A well seasoned approach to travel and food

Singapore’s Chinatown

October 8, 2019

For the first time in our stay in Singapore, we didn’t have a food tour scheduled in the morning. Instead, we were able to take advantage of the hotel’s free breakfast. Afterward, we spent some time on the rooftop deck looking out at the skyline and watched a few people swim in the interesting infinity pool. Our lazy morning culminated in packing our bags as we were moving residence to the famous Marina Bay Sands.

The Marina Bay Sands is huge and as awesome as one would hope. When we checked in, they didn’t have a room with a king bed available, but if we would take a room with two queens, we could check-in right away and receive an upgraded room. Yes, please! Our room was expansive, very comfortable, had balcony access, and the most incredible views over Gardens by the Bay and the Super Trees. It was all that we had hoped.

We had planned to join an afternoon free tour of Chinatown, through Monster Day Tours, so we hopped in a taxi and were off. [Note: we could have taken the MRT, but we didn’t think there was a station close to the hotel. In fact, there is an MRT station in the shops attached to the hotel. Information tucked away for next time.]

We met the tour guide, Colin, and the very large tour group (sometimes happens when the tour is our favorite price – free) on Pagoda Street. Singapore’s Chinatown, established in 1924, is quite large, but then again, 75% of Singapore’s population is of Chinese descent so its size isn’t surprising. It’s a bustling part of town and definitely worth a stop on any sightseeing itinerary. And, of course, there’s great food.

During our tour, we passed the Sri Mariamman Temple, Singapore’s oldest Hindu temple, built in 1927. The entrance to the temple is crowned with an incredibly tall, multi-tiered, ornately carved structure that depicts deities, floral decorations, and other holy figures. It’s incredible to see, although the placement of the sun was such that we couldn’t see all the details. We also didn’t have time to go into the temple, which I will put on my list of things to do on my next visit. I hear its interior is striking.

As we meandered, I was struck by Chinatown’s street art, which seemed to pop up in the most unlikely of places.

Food is a focus in Singapore and Chinatown is no different. There’s a Food Street with a wide variety of vendors and, of course, there are hawker centres. It is Singapore after all. The Complex in Chinatown is home to the first street food vendor/hawker ever to obtain a Michelin Star. HawkerChan’s specialty is chicken rice and the lines of people waiting to try the famous dish are legendary. Unfortunately, by the time we made our way to the Complex, HawkerChan had run out of food. We weren’t expecting to arrive in time as this wasn’t a food tour. Colin did, however, take a break to get a few dishes from various vendors for the group to try. It was a nice touch.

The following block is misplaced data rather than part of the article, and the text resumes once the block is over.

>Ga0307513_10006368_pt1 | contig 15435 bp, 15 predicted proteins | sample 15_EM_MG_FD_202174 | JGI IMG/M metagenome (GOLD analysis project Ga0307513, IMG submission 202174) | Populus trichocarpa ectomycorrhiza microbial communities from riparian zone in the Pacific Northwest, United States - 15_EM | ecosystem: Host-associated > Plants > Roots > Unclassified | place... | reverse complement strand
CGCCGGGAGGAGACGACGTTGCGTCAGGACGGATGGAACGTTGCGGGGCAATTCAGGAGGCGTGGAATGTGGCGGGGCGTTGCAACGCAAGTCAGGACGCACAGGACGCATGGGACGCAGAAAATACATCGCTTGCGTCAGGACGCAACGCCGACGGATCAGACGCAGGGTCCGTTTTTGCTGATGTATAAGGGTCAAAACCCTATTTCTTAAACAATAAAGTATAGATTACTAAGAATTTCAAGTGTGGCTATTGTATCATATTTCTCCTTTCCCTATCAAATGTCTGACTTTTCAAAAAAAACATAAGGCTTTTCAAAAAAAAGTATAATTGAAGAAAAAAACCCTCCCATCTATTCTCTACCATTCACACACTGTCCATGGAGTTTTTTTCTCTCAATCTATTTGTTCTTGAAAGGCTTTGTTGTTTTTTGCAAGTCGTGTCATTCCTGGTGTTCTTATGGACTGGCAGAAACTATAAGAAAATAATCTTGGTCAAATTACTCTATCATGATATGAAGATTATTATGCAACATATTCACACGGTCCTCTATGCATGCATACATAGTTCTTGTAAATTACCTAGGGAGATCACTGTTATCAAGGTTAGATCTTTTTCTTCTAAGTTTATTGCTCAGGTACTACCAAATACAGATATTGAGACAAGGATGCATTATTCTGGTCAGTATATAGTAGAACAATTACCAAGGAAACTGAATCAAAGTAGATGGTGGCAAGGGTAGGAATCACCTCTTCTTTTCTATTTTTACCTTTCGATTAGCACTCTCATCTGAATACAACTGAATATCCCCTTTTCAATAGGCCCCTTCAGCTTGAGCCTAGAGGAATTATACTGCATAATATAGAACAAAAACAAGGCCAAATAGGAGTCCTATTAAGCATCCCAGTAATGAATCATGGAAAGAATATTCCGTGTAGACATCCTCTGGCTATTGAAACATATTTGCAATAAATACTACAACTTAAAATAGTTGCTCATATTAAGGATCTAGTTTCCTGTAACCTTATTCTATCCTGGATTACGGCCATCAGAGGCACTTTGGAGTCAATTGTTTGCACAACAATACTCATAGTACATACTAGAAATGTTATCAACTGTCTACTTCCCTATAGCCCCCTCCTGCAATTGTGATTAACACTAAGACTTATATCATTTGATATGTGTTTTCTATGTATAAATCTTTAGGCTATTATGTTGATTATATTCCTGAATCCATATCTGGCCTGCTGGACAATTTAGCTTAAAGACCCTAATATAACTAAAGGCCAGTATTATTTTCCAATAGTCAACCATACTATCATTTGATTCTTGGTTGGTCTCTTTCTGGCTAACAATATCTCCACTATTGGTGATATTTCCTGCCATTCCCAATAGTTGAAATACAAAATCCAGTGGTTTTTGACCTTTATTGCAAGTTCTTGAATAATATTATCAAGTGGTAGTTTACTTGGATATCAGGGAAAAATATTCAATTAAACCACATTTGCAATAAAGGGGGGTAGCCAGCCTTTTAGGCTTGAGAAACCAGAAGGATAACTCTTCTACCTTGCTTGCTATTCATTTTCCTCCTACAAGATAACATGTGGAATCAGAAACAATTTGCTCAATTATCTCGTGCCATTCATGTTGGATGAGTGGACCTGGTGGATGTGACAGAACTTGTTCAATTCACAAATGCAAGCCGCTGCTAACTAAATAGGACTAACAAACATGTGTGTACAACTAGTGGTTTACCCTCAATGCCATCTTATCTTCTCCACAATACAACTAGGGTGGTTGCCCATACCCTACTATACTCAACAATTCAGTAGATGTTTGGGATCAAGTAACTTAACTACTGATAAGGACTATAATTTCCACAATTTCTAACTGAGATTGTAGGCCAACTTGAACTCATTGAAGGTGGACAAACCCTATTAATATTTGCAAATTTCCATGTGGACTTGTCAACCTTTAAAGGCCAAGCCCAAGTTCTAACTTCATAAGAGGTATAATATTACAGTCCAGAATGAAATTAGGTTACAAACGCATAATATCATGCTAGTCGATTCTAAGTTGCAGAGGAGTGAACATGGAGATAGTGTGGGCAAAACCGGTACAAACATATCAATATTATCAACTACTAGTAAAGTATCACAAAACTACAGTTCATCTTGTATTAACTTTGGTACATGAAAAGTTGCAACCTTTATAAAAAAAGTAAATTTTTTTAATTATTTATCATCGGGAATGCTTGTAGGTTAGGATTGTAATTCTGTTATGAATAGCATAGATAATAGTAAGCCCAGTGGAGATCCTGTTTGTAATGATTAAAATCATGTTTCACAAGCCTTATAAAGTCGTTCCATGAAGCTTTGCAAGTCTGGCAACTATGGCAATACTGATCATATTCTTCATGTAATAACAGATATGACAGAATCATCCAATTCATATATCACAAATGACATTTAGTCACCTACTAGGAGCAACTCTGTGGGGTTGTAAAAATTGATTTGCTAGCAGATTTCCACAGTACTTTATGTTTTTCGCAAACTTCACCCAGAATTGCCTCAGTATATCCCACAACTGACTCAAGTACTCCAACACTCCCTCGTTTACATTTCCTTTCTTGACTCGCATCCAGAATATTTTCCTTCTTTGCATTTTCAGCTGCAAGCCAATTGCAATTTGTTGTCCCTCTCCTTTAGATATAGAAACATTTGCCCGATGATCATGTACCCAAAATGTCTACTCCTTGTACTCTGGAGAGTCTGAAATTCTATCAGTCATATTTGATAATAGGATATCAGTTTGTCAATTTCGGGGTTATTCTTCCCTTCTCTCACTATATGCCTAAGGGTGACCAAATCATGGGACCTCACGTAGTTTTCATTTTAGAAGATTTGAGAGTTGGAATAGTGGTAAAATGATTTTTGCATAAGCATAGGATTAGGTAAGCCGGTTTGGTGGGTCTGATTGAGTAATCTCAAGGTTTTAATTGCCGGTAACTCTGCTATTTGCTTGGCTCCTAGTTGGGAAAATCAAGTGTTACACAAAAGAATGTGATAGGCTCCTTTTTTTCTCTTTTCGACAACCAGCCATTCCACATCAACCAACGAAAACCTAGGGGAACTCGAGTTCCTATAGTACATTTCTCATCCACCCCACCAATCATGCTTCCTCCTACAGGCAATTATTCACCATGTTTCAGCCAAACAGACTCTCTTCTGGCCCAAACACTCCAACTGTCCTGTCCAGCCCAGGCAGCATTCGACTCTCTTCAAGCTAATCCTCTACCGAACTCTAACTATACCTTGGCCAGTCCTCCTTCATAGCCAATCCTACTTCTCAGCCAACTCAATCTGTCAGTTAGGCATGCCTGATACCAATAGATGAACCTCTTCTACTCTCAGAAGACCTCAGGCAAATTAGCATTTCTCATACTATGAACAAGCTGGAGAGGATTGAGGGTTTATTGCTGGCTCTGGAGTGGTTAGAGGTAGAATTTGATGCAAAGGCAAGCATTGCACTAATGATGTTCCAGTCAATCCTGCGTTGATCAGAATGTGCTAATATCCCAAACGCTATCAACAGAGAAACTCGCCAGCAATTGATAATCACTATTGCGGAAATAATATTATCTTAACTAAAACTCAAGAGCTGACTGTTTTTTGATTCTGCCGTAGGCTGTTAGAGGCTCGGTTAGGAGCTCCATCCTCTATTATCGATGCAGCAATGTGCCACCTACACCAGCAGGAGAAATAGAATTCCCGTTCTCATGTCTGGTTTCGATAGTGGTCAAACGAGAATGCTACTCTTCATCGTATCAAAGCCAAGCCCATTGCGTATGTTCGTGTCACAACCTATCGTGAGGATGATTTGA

On our way to the next site on the itinerary, we passed a crowd of men intensely playing board games. Not really sure what kind of games they were playing, but they seemed to involve a large number of spectators. That is until one of them needed a nap.

Our next stop was at the Buddha Tooth Relic Temple, a temple built to house, what else, the tooth relic of a buddha unearthed in Myanmar in 1980. We didn’t get to see the tooth, which is displayed on the 4th floor, but we did walk through the gorgeous ground floor level. I could have spent a lot of time taking in the intricate details and fascinating stories/backgrounds of each of the idols. Another place to put on the list of those to return to on the next trip.

Durian is a large, obnoxious smelling fruit grown in various places in Asia. In our walk, we came across a vendor selling durian ice cream. We decided it was an easy way to try the “king of fruit.” Despite being hidden in ice cream, it was still a bit stinky and a little “off” in taste. Now that I’ve tried it, I don’t think I need to try it again. Next door, there was a store selling strange things to be used in herbal remedies and medicines, including dried lizards, bats, and other creepy-crawly things.

It’s the Year of the Pig, which was clear by the extremely large mural on the side of a building we came across. The pig is the twelfth of the zodiac animals and is a symbol of wealth/fortune in the Chinese culture. Up next is the Year of the Rat.

As our tour of Chinatown came to an end, we were close to the skyscrapers of the Financial District. Dinnertime was sneaking up on us, so we headed over to the hawker centre we visited on our first food tour to dine on satay again. At 70 cents per stick for the chicken and $2.00 per shrimp, we had a very yummy dinner for not that much money.

As we arrived back in our comfy room at Marina Bay Sands, we saw the Super Trees at Gardens on the Bay shine in the nightly light show. It was so pretty from above, but I’m sure it will be so much better when we stand among the trees tomorrow night.

After the show was over, we took the elevator up to the very top to sit by the pool and look at the lights of Singapore. It was relaxing and so beautiful. We pledged to get up early to watch the sunrise from the pool, acrophobia be damned.